"At all times, Pequot securities trading has been entirely proper and not based on insider information," the New York-based fund said in a statement, Reuters reports.
The Times reported Friday that the fund, lead by 66-year-old industry leader, Republican fundraiser and philanthropist, Arthur J. Samburg, is being examined by Federal regulators for 18 instances of suspicious trading. While the SEC declined to corroborate the story, the newspaper attributed its information to attorney Gary J. Aguirre, who had led the SEC investigation until the summer of 2005, when, Aguirre told Congress, he was yanked from the case. Aguirre said that after issuing several subpoenas during the investigation, superiors pulled the plug on the probe after he sought to question former Morgan Stanley CEO John Mack.
"It is outrageous that the New York Times would print a front page story based on the unfounded allegations of a terminated SEC employee, and unsupported by any evidence," the Pequot statement continued.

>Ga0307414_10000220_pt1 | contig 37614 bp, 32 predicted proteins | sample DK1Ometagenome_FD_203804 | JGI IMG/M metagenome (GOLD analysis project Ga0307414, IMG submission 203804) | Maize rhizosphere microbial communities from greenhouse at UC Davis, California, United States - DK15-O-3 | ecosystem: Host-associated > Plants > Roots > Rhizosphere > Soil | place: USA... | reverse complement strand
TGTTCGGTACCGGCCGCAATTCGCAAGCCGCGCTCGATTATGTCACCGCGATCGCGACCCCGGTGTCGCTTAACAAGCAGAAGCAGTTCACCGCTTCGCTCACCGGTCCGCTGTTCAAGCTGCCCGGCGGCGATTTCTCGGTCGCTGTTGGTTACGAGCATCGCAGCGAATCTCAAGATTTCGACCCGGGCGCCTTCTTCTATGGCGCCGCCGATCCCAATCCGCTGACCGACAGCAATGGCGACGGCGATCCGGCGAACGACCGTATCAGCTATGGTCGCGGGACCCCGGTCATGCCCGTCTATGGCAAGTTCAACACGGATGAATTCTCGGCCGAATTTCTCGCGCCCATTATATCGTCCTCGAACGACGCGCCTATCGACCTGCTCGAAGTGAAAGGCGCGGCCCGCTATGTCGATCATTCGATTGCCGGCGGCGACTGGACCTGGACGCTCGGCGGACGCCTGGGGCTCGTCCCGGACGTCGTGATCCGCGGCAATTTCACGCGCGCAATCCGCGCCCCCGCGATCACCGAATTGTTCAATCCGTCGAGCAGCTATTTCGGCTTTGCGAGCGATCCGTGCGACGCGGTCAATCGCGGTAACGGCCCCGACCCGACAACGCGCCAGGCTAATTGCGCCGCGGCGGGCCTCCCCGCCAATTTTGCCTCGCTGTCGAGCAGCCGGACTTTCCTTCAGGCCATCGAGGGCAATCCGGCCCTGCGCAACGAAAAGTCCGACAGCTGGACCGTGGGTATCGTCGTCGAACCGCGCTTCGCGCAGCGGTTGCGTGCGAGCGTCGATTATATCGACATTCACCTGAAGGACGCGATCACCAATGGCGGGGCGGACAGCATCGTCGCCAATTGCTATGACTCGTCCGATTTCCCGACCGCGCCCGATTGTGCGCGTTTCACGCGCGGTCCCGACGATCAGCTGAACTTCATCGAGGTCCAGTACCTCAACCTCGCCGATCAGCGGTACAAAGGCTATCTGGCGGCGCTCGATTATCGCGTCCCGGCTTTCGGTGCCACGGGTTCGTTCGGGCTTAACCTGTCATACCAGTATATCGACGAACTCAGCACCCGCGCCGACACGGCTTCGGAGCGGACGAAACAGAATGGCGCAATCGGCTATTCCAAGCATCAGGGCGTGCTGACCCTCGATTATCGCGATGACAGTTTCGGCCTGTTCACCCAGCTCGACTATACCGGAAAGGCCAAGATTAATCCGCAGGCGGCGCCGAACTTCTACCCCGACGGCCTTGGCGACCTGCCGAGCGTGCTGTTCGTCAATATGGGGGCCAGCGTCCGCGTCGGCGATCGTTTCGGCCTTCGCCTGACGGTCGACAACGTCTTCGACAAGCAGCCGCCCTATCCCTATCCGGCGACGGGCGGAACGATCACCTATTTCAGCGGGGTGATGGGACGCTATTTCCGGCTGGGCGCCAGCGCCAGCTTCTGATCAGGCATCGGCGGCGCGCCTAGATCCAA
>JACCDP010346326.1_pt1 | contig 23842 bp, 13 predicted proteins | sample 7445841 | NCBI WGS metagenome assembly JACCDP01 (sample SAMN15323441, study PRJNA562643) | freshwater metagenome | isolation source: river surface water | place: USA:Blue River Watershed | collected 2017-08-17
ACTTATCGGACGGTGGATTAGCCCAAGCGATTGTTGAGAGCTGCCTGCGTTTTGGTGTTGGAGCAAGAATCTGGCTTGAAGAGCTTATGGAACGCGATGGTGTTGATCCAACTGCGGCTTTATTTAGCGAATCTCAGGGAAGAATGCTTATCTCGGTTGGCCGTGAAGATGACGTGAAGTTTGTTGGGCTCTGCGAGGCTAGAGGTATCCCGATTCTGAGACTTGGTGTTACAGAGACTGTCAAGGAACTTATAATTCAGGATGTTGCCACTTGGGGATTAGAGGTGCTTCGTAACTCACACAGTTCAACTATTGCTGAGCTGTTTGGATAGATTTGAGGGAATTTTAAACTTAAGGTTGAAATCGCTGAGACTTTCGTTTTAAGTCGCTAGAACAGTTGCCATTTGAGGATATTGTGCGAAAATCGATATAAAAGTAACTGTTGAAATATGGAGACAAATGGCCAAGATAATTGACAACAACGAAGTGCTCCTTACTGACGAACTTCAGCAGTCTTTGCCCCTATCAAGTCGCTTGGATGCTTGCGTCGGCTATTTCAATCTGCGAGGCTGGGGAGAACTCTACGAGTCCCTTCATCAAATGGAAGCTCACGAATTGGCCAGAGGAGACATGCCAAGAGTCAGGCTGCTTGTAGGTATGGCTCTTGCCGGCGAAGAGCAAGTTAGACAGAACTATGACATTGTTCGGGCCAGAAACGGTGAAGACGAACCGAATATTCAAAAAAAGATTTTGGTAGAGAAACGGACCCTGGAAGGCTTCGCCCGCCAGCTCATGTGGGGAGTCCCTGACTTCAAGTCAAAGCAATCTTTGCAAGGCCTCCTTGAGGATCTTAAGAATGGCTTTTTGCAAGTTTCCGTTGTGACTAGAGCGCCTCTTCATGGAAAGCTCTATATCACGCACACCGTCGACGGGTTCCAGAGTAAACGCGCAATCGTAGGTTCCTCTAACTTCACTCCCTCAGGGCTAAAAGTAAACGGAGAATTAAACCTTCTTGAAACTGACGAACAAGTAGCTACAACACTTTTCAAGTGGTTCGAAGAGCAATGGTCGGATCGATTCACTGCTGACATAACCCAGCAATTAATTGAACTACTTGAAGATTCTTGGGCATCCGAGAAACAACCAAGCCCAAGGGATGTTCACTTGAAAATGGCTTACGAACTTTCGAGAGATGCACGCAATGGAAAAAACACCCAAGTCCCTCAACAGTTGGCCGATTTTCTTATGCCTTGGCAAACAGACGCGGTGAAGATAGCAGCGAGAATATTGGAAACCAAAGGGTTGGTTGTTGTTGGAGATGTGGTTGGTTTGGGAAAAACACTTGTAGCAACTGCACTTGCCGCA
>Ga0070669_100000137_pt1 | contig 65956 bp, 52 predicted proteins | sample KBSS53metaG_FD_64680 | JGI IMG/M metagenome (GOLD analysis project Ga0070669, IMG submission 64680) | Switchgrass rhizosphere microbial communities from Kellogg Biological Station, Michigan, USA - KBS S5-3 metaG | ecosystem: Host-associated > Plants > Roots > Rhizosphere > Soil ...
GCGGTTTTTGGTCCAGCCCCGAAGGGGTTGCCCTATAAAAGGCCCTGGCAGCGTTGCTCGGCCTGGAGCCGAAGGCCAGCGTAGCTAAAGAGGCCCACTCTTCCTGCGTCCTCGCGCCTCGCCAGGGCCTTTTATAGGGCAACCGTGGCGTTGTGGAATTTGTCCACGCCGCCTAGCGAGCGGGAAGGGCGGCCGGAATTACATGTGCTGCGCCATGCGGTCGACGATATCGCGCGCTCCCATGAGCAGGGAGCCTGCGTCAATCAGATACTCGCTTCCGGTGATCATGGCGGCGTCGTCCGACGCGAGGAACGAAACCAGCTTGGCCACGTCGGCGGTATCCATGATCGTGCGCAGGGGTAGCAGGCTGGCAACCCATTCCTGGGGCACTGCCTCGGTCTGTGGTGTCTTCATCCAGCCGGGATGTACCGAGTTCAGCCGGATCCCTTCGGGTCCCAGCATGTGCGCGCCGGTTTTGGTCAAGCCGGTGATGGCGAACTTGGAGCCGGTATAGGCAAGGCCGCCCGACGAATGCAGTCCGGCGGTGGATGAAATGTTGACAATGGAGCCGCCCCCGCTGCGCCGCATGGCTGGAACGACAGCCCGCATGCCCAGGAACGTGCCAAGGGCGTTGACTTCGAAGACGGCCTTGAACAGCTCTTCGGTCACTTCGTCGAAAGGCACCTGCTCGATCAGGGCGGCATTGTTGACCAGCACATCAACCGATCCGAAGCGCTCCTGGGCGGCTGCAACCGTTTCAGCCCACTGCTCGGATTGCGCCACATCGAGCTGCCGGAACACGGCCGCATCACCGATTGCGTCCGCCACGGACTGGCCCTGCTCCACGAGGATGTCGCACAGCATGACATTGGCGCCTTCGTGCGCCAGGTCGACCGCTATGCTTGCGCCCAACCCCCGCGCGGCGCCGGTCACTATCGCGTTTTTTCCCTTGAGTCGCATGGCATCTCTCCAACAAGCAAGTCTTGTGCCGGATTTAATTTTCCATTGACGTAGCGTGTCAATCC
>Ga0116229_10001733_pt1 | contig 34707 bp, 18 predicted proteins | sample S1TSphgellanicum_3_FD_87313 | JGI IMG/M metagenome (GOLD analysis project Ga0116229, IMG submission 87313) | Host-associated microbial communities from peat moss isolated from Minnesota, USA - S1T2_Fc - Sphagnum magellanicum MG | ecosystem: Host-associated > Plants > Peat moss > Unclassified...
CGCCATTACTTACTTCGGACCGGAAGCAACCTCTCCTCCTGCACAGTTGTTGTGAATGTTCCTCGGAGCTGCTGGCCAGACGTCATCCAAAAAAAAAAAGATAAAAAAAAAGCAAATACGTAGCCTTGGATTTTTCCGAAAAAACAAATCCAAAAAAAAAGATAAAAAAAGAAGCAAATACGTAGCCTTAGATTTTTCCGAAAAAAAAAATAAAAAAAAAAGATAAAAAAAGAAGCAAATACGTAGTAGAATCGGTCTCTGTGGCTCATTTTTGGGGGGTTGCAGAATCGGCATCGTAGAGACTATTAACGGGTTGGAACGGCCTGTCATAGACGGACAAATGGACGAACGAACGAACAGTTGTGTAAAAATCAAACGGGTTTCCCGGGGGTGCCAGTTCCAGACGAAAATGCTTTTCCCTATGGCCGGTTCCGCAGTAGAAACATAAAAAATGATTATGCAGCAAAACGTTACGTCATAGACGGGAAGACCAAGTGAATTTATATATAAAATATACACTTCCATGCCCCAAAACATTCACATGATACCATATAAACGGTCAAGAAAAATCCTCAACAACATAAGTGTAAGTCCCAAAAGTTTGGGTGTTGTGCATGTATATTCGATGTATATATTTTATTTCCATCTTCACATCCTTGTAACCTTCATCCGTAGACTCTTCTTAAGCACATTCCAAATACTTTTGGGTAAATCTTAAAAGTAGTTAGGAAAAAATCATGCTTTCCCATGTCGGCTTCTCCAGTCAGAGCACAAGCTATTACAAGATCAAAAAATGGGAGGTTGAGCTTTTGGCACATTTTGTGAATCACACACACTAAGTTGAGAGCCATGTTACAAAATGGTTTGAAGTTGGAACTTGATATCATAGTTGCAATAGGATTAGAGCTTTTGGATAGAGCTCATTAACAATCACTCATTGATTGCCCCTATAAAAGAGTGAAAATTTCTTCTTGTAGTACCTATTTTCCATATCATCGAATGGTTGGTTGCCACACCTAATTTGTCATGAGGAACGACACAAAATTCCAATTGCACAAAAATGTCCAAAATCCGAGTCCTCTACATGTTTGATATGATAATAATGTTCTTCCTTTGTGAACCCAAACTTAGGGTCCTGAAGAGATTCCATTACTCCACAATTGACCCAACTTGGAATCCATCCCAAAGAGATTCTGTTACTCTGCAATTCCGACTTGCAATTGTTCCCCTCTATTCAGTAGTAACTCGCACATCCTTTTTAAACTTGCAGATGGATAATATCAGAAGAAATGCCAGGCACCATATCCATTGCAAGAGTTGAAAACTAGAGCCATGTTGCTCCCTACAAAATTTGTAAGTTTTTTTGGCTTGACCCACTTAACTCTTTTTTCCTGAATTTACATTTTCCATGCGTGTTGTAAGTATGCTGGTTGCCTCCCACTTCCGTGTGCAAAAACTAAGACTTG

Claims of insider trading stem from a series of trades through which Pequot bought shares of Chicago-based Heller Financial shortly before the commercial lender's July 2001 acquisition by General Electric. Pequot allegedly also shorted shares of GE for a total gain of $18 million, according to the Times report.
Federal authorities have filed no charges against the 20-year-old hedge fund firm.
The staff of Money Management Executive ("MME") has prepared these capsule summaries based on reports published by the news sources to which they are attributed. Those news sources are not associated with MME, and have not prepared, sponsored, endorsed, or approved these summaries.